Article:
There is space available. There is some uncertainty for cargo flows to Brazil and we are closely monitoring further market developments about the situation in the country.
We encourage customers to plan cargo requirements in advance of CNY as we expect demand to pick-up.

Overall operating normally.
Asia Pacific – West Central Asia
We see market demand to Middle East and India/Pakistan remaining flat, with demand still impacted by inflation, as well as economic situation in Pakistan/ Sri Lanka.
Overall we have product available to accommodate our customers’ demand from Asia Pacific to the West Central Asia market.
Overall operating normally
Asia Pacific – Africa
Exports are picking up gradually from South China due to the easing of COVID-19 restrictions in Guangzhou. This, combined with the impact of the early CNY in January, means we suggest customers plan booking well in advance in the coming weeks.

Vessel schedule reliability is improving, especially on West Africa and South Africa services. We will continue to focus on further improvements to service delivery levels.

Waiting time:
Kribi: 2-4 days
Matadi: 3-4 days
Nouadhibou: 1-2 days
Dar Es Salaam: 8-10 days
Zanzibar: 14 days
Asia Pacific – Oceania
Space is available for destinations in Australia and New Zealand. Auckland metro port is experiencing business as usual. Due to the holidays, we encourage customers to plan ahead to avoid a space crunch.
Oceania – World
Supply chain disruptions remain in Oceania which impacts sailing schedules across the industry. Maersk continues to perform well ahead of the industry average on service reliability.

We have added additional vessels to our PANZ and Jstar services in the past month to increase buffer in the schedule. To improve schedule reliability and supply chain stability for our customers the Komodo service will be delayed l slide in week 49 and the Cobra service will also be delayed in week 1 have a slide in week 1 to reset schedules.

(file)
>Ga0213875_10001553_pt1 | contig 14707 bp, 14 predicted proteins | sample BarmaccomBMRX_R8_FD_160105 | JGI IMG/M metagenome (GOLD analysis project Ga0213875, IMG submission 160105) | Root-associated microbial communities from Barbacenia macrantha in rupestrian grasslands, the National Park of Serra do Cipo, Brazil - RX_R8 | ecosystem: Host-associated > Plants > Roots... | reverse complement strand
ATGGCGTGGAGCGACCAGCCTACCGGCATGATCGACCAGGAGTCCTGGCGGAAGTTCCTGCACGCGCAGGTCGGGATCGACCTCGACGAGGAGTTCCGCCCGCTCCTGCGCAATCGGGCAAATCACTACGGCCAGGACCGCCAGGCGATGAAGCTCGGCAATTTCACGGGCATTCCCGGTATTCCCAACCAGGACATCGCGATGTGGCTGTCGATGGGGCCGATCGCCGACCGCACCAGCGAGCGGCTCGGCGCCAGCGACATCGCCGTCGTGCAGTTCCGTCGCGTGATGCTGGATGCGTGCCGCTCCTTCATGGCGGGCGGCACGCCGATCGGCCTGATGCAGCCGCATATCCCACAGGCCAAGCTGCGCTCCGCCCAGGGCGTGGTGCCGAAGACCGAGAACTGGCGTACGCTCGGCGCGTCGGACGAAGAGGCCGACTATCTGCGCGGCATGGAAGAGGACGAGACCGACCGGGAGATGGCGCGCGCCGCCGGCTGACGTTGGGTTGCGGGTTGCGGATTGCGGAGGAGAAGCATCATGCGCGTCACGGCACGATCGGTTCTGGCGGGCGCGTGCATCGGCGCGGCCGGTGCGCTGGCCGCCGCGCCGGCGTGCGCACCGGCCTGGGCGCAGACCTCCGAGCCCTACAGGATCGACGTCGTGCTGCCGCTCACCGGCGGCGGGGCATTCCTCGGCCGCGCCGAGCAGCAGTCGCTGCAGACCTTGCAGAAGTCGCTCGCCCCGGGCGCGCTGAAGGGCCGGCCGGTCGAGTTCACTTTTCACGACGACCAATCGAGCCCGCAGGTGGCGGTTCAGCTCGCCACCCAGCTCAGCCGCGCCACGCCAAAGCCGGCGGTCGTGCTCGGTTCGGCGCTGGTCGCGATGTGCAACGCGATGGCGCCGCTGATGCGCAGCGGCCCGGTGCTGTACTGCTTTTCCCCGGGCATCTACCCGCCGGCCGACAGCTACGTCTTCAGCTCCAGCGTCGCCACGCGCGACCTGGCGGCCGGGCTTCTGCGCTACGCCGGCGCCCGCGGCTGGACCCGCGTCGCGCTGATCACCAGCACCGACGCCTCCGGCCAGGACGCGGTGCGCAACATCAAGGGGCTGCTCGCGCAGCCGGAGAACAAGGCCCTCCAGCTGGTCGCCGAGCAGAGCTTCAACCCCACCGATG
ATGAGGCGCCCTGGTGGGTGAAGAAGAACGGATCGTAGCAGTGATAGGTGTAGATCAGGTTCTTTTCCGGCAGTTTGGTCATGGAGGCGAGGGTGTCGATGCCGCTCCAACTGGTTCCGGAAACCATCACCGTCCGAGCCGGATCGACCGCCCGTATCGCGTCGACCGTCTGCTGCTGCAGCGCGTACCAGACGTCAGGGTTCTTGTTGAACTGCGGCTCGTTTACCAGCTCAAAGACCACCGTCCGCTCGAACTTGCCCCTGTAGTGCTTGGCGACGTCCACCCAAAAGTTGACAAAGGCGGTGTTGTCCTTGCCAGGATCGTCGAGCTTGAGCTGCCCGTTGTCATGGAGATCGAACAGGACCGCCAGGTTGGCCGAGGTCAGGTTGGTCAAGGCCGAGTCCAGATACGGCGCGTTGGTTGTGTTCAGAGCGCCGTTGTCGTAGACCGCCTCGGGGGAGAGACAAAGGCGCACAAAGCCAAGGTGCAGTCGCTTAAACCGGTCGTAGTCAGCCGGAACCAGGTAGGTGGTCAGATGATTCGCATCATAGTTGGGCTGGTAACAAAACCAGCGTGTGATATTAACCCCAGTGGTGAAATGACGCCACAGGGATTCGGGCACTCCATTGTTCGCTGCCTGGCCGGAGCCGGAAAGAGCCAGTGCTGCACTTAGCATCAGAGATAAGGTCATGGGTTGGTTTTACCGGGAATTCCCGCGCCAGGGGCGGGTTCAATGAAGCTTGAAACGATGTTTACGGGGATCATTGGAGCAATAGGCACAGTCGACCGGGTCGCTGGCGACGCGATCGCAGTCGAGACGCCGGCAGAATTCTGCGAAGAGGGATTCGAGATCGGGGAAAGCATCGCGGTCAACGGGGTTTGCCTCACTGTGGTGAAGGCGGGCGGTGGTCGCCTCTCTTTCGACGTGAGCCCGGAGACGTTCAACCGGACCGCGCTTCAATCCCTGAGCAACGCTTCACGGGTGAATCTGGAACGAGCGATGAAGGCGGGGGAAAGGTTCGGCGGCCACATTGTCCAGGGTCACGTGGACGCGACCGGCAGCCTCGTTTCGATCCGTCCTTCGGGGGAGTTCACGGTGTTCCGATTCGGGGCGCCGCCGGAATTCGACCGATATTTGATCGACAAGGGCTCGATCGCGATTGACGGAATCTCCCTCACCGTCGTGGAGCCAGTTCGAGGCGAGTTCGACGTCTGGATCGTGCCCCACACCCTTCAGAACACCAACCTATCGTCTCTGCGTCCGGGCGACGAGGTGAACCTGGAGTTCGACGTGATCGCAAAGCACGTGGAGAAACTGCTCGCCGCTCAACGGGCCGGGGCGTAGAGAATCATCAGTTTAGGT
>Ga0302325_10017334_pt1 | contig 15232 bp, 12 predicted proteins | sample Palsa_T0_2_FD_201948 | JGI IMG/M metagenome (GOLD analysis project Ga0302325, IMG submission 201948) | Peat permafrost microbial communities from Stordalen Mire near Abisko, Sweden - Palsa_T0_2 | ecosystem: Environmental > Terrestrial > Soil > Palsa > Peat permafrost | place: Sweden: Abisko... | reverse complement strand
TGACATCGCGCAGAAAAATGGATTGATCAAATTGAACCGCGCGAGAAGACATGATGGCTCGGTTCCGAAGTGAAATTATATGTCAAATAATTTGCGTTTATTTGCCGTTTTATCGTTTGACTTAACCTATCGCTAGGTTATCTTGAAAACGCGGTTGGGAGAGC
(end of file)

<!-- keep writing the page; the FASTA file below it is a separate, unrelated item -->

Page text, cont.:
To assist customers managing their cargo during the holiday season we recommend they consider our value added services on Maersk Spot where additional freetime can be purchased at a significant discount at the time of booking and selecting Maersk rollable for non-transit time sensitive cargo.

Tauranga port waiting time, on window is 0.5-2 days, off window is 11-15 days.

Sydney and Fremantle ports have waiting times of 3-4 days.

Import – Asia Pacific
Asia’s main ports are virtually delay-free with an average waiting time of around 0-2 days.
We have granted three extra free days for China import between January 21-23 during the CNY holiday to ease pressure on customers’ supply chain.

China has eased COVID-19 control and quarantine measures so we see less risk of city lockdowns and port closures.

Maersk has further strengthened its ocean product to North China. Transit time and schedule reliability have significantly improved from various origins to Qingdao/Xingang/Dalian.

Feeder capacity has been upgraded to North East Asia and South East Asia. Most ports are open for booking acceptance.

Maersk has deployed five dedicated express sailings for the coming Chile cherry season. We provide an integrated end-to-end cold chain solution to ensure cherries arrive swiftly and fresh.

Intra – Asia
Demand has been soften and production has been slow down in various parts of Asia due to the holidays season. In China, the operation and port productivity are closely monitored given the context of new measurements on Covid 19 and upcoming CNY holidays.

In Manila, there experiences a shortage of plugs in the terminal and transit/delivery time for the reefers units will be impacted.

Vertical Insight: Auto

The global automotive manufacturing is projected to grow to US$ 2.95 trillion in 2022 the market is recovering from 2020-2021, but it is rather slow and still under 2019 market size.

Thailand is the 13th largest automotive parts exporter and the 6th largest commercial vehicle manufacturer in the world, and the largest in ASEAN, which accounts for nearly 12% of the country’s economic growth and employs more than 500,000 people. Over a period of 50 years, the country has developed from an assembler of auto components into a top automotive manufacturing and export hub. Nearly, all top Japanese (30 companies) and Global (32 companies) component manufacturers have their production base in Thailand.

Thai automotive supply chain is highly domestic and intra-Asia. For the domestic market, nearly 60- 70% of components are consumed domestically. Even for 30-40% imports, 58% of them are sourced from the neighboring Asian countries (Japan, China and Indonesia). When exporting the auto parts, 1/5 of them are as well exported to the neighboring Asian countries (Japan, Indonesia and Malaysia).